CCCI CALLS FOR FREEZE ON CIVIL SERVANTS’ SALARIES | AfriTV Online

A wage and salary freeze on all civil servants will answer those who correctly point out that they have escaped economic realities, according to the Cape Chamber of Commerce and Industry (CCCI).   One of the more significant signals in Finance Minister...

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CCCI CALLS FOR FREEZE ON CIVIL SERVANTS’ SALARIES

Published by: A. Odean
10/31/2020 02:44 PM
Minister of Finance Tito Mboweni delivered the Mid Term Budget speech in Parliament in South Africa
Minister of Finance Tito Mboweni delivered the Mid Term Budget speech in Parliament in South Africa

A wage and salary freeze on all civil servants will answer those who correctly point out that they have escaped economic realities, according to the Cape Chamber of Commerce and Industry (CCCI).

 

One of the more significant signals in Finance Minister Tito Mboweni’s mid-term budget statement this week was not the R10 billion going into the South African Airways (SAA) money pit which, despite appearances, is to keep our status as a good credit risk, CCCI president Janine Myburgh said in a statement. “It was when he said a salary and wage freeze on the civil service should be a consideration,” she said.

 

Mboweni had stated that consideration should be given to the proposal for across-the-board compensation pay reductions to management level positions across national, provincial and municipal governments, state-owned entities, and other senior public representatives. Considering something did not mean that it would happen, Myburgh said.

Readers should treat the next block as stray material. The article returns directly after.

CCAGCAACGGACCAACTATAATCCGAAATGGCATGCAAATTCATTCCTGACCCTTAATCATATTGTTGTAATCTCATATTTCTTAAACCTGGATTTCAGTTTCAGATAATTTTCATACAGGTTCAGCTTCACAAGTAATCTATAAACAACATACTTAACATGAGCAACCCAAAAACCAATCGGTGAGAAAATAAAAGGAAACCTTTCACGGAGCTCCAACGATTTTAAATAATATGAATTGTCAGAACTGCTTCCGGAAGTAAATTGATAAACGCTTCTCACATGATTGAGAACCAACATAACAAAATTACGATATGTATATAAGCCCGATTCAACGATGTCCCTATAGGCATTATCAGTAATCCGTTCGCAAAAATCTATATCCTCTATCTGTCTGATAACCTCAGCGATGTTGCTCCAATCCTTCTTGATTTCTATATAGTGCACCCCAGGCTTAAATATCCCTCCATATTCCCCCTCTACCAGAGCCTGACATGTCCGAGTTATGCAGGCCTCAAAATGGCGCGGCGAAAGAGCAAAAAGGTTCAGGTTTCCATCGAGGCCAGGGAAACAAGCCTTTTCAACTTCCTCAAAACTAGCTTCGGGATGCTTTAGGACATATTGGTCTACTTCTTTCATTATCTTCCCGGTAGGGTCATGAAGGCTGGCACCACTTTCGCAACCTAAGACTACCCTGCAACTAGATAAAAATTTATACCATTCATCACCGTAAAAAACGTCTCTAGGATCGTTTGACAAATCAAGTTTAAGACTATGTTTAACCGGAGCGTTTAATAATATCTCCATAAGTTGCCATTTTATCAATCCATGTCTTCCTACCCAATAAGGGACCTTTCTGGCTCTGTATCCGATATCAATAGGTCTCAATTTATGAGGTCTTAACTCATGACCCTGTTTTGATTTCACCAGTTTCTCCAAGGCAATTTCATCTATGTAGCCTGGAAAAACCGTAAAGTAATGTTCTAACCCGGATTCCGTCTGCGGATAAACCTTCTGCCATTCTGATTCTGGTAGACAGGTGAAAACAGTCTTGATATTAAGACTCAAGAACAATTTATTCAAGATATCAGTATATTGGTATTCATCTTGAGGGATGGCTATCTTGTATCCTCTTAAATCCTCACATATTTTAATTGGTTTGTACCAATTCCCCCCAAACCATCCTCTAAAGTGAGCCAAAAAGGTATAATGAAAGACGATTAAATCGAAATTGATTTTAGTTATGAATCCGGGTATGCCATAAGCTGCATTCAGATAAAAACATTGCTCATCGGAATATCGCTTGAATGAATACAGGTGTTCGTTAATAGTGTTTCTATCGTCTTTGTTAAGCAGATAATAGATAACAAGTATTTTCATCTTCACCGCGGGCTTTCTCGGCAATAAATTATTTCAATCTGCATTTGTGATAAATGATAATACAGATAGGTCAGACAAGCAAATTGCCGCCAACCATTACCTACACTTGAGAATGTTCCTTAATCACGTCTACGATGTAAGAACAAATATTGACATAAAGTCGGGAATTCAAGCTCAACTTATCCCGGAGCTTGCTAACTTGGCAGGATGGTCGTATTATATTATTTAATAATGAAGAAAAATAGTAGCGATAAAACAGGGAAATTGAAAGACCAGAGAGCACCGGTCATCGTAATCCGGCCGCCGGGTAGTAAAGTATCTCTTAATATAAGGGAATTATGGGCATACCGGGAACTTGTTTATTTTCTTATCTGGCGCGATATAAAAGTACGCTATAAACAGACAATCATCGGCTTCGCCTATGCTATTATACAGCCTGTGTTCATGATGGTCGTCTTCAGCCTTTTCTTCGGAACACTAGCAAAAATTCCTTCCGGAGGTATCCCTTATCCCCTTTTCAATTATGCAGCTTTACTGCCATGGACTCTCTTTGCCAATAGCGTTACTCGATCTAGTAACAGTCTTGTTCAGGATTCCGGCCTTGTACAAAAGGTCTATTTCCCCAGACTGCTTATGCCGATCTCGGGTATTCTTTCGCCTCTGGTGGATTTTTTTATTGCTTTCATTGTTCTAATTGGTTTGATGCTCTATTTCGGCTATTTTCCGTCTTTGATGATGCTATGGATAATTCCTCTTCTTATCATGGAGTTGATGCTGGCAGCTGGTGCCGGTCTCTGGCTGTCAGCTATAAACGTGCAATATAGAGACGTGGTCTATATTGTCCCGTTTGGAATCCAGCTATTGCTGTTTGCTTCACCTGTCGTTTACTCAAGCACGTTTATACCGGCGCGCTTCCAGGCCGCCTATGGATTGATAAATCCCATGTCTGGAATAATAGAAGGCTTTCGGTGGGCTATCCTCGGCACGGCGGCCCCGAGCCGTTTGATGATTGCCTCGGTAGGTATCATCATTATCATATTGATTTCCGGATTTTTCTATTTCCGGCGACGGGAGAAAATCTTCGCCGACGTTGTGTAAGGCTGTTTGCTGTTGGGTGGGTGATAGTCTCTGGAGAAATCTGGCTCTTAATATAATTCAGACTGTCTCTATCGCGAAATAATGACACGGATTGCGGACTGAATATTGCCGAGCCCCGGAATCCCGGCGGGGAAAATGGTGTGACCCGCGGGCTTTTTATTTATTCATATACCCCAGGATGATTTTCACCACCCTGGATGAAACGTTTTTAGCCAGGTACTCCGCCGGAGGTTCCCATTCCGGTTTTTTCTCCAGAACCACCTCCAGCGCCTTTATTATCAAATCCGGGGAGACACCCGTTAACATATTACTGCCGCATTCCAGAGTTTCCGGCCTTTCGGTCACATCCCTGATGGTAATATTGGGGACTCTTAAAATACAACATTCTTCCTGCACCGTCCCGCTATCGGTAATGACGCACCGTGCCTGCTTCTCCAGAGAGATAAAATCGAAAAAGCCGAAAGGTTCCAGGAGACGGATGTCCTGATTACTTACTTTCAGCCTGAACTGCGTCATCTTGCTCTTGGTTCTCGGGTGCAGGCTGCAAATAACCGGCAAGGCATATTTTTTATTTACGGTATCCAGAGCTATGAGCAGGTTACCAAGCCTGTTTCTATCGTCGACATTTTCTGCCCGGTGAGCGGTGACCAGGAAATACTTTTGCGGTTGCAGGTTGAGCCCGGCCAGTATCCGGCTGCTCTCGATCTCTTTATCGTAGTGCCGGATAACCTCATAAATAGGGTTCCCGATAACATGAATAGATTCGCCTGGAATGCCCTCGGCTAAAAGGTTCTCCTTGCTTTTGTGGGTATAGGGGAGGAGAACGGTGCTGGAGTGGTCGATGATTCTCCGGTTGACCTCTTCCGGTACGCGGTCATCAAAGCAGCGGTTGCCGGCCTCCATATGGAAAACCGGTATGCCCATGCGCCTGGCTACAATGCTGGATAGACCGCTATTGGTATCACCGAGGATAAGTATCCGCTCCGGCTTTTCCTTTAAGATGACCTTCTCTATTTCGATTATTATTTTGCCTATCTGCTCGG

But it was at least recognition that the army of civil servants spent money that those in the private sector made. “Should a wage and salary freeze be imposed on all civil servants it will answer those who correctly point out that they have escaped economic realities. And, since the public servant salary bill absorbs an enormous proportion of tax revenue it has to shrink if we are to avoid a debt trap. Not that the trade unions will agree, of course.”

 

Municipal rates, taxes, and their payrolls had reached levels without regard to this reality. Even in Cape Town, which harboured about 27,000 civil servants, increasingly irritated ratepayers had signalled their discontent by withholding their rates and service charges, even those in seemingly-wealthy suburbs.

 

Ratepayer discontent was a countrywide phenomenon and the reasons were obvious. Last year, municipal spending increased by 12.2 percent – roughly double the inflation rate – and it was largely driven by employee costs according to Statistics SA, Myburgh said.

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